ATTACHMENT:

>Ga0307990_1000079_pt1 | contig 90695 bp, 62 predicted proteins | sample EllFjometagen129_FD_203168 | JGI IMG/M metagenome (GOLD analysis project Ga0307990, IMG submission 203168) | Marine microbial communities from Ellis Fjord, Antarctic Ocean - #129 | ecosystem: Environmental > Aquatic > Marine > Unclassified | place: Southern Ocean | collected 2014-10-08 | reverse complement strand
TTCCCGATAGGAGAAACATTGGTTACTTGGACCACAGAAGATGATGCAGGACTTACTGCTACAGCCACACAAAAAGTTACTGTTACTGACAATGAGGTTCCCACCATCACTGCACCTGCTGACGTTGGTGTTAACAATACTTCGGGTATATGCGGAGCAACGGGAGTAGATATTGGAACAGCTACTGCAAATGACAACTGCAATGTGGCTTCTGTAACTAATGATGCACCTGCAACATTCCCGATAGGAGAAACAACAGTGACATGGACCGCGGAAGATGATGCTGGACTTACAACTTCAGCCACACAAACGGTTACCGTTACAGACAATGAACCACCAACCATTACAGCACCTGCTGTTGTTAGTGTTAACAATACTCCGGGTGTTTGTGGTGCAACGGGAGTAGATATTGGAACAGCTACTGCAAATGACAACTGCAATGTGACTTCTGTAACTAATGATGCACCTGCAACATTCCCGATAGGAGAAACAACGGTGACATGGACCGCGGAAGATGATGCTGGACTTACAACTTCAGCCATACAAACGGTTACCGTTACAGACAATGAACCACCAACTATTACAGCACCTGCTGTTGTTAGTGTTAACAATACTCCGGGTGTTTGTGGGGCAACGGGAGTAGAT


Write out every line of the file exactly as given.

>Ga0307990_1000079_pt1 | contig 90695 bp, 62 predicted proteins | sample EllFjometagen129_FD_203168 | JGI IMG/M metagenome (GOLD analysis project Ga0307990, IMG submission 203168) | Marine microbial communities from Ellis Fjord, Antarctic Ocean - #129 | ecosystem: Environmental > Aquatic > Marine > Unclassified | place: Southern Ocean | collected 2014-10-08 | reverse complement strand
TTCCCGATAGGAGAAACATTGGTTACTTGGACCACAGAAGATGATGCAGGACTTACTGCTACAGCCACACAAAAAGTTACTGTTACTGACAATGAGGTTCCCACCATCACTGCACCTGCTGACGTTGGTGTTAACAATACTTCGGGTATATGCGGAGCAACGGGAGTAGATATTGGAACAGCTACTGCAAATGACAACTGCAATGTGGCTTCTGTAACTAATGATGCACCTGCAACATTCCCGATAGGAGAAACAACAGTGACATGGACCGCGGAAGATGATGCTGGACTTACAACTTCAGCCACACAAACGGTTACCGTTACAGACAATGAACCACCAACCATTACAGCACCTGCTGTTGTTAGTGTTAACAATACTCCGGGTGTTTGTGGTGCAACGGGAGTAGATATTGGAACAGCTACTGCAAATGACAACTGCAATGTGACTTCTGTAACTAATGATGCACCTGCAACATTCCCGATAGGAGAAACAACGGTGACATGGACCGCGGAAGATGATGCTGGACTTACAACTTCAGCCATACAAACGGTTACCGTTACAGACAATGAACCACCAACTATTACAGCACCTGCTGTTGTTAGTGTTAACAATACTCCGGGTGTTTGTGGGGCAACGGGAGTAGAT